Thursday, April 29, 2010
Now they're trying to burn off the oil spill. Not a bad idea actually, according to the linked article. With the light, sweet crude that has leaked from this well, the burning in situ process is expected to get rid of up to 90% of the oil. Of course there is the problem of air pollution and disposing of the remaining 10%.
There's also talk of lowering a dome to contain the oil, and then pumping it out from there.
In the meantime there'll be a public relations battle over the incident. The oil companies will insist that there are thousands of rigs like this one that operate perfectly safely, and they'll be right.
And who among us does not rely on fossil fuel for most of our energy needs, not to mention a host of other products? Try as we might, the need for oil is going to be with us for a long time.
* Full circle on the alliterative slogans: Burn, baby, burn (Credit: Los Angeles rioters) morphed into Drill, baby, drill (Credit: former AK governor Palin and/or speechwriters), thence Spill, baby, spill (Credit: Seablogger) and now Burn, baby, burn seems appropriate again.
Wednesday, April 28, 2010
Ironic, isn't it? Just as the president throws his critics a curve ball and opens up a huge area of US coastline to oil drilling, we're now facing the biggest potential oil spill disaster since the devastating Exxon Valdez incident of March, 1989.
It was the Exxon Valdez incident, as well as other well-documented pollution problems in the past on both coasts, that led to the public outcry against offshore drilling. Similarly the near disaster at Three Mile Island, along with movies like The China Syndrome, and the actual meltdown of the Chernobyl nuclear facility, led to a de facto moratorium on nuclear power facilities in the US.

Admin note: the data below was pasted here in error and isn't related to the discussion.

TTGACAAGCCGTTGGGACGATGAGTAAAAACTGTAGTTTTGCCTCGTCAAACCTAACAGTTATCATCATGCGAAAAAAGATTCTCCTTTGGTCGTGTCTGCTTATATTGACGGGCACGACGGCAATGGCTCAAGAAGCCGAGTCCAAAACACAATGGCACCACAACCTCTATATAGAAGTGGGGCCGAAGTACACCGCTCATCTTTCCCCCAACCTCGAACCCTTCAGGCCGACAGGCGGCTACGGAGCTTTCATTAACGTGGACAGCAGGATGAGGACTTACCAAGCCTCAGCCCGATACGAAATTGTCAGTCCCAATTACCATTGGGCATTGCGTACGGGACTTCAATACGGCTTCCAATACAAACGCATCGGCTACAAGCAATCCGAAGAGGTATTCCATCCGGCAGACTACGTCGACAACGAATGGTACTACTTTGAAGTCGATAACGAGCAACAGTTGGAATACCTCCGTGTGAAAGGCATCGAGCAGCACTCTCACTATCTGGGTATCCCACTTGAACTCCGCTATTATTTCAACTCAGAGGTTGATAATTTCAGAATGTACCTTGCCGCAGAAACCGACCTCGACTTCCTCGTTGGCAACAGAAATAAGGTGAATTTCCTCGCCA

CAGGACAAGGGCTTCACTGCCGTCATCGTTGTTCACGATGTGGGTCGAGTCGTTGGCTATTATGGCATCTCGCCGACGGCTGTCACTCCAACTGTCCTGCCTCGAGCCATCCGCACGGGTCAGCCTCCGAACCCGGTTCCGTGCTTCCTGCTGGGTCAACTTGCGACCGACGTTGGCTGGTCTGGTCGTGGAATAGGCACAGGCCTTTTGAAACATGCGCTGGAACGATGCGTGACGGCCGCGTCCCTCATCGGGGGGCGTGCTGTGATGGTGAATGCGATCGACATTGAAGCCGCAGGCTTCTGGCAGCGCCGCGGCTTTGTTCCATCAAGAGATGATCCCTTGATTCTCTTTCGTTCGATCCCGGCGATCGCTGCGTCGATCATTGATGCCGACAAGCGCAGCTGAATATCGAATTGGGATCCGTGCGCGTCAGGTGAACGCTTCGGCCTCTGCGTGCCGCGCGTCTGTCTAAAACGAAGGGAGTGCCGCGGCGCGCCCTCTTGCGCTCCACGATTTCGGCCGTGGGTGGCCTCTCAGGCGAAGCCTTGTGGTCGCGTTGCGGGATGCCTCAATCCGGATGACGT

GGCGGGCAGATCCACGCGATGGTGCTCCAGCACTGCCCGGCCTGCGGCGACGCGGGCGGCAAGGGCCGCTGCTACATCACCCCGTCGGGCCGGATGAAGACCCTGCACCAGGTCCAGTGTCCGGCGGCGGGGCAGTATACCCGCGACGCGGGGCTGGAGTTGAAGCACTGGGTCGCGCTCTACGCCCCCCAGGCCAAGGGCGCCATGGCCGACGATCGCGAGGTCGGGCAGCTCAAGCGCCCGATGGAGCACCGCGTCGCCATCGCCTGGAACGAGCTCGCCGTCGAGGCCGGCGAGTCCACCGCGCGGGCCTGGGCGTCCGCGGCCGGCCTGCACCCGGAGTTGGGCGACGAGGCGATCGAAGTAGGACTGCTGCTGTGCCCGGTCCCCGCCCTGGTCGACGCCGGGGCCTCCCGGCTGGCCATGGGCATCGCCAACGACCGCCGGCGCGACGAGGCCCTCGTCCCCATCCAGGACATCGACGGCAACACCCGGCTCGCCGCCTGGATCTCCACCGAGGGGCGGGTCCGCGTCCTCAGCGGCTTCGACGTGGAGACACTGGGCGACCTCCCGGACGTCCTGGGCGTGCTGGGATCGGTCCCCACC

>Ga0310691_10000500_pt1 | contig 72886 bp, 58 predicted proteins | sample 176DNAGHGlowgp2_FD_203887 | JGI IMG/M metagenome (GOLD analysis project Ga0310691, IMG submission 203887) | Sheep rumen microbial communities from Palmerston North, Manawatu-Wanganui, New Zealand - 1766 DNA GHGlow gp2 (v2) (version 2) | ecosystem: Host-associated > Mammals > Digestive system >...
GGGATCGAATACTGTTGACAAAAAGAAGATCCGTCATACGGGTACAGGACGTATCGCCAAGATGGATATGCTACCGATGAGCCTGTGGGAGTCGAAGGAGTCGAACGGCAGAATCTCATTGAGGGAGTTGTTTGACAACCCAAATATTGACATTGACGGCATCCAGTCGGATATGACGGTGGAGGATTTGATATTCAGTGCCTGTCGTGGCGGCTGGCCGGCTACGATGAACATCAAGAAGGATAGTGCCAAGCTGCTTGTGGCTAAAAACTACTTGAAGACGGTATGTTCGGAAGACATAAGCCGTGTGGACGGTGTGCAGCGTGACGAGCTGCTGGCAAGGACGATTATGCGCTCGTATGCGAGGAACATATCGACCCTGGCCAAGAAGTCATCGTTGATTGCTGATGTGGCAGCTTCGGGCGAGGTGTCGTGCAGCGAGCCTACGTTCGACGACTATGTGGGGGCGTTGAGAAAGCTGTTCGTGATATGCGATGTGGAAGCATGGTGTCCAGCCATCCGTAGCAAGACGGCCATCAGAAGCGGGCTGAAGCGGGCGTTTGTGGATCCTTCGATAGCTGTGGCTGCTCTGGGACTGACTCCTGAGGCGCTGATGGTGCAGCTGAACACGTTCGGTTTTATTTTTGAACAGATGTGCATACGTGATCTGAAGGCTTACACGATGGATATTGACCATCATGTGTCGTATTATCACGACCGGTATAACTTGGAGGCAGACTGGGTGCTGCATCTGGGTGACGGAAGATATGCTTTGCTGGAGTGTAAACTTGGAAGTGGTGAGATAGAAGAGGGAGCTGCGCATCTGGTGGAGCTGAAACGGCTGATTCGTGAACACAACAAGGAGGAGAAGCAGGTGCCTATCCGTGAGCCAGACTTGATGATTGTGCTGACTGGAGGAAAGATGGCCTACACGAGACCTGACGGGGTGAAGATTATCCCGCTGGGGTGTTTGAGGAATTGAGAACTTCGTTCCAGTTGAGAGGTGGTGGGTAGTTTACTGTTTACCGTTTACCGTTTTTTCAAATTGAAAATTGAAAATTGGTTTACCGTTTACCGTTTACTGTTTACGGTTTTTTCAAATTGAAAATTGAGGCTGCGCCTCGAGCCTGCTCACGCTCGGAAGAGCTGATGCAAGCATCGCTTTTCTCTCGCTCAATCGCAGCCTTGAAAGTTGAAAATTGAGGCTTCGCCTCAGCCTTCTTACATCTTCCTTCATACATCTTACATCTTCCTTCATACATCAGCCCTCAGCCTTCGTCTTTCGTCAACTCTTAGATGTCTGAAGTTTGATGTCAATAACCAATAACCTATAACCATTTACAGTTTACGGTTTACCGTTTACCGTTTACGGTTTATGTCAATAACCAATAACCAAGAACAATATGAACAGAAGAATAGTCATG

And all this is happening at a time when it's become obvious that relying on foreign oil is a major mistake, politically and economically.
Prediction: even though these oil leases weren't going to become operative for a number of years, the public outcry (aided by politicians eager to hop on the newly-revived save-the-environment bandwagon, like Florida governor Crist) will put the kabosh on offshore drilling for the foreseeable future.
Despite the blandishments and assurances of some of the oil companies regarding the safety of modern equipment, there's unfortunately no guarantee that there won't be a spill like the one happening now. And it also seems that the equipment necessary to control such a spill hasn't been developed.
And if you think the the "envirowackos" have a momentary advantage now, just wait until that spill works it way onshore. You ain't seen nothing yet.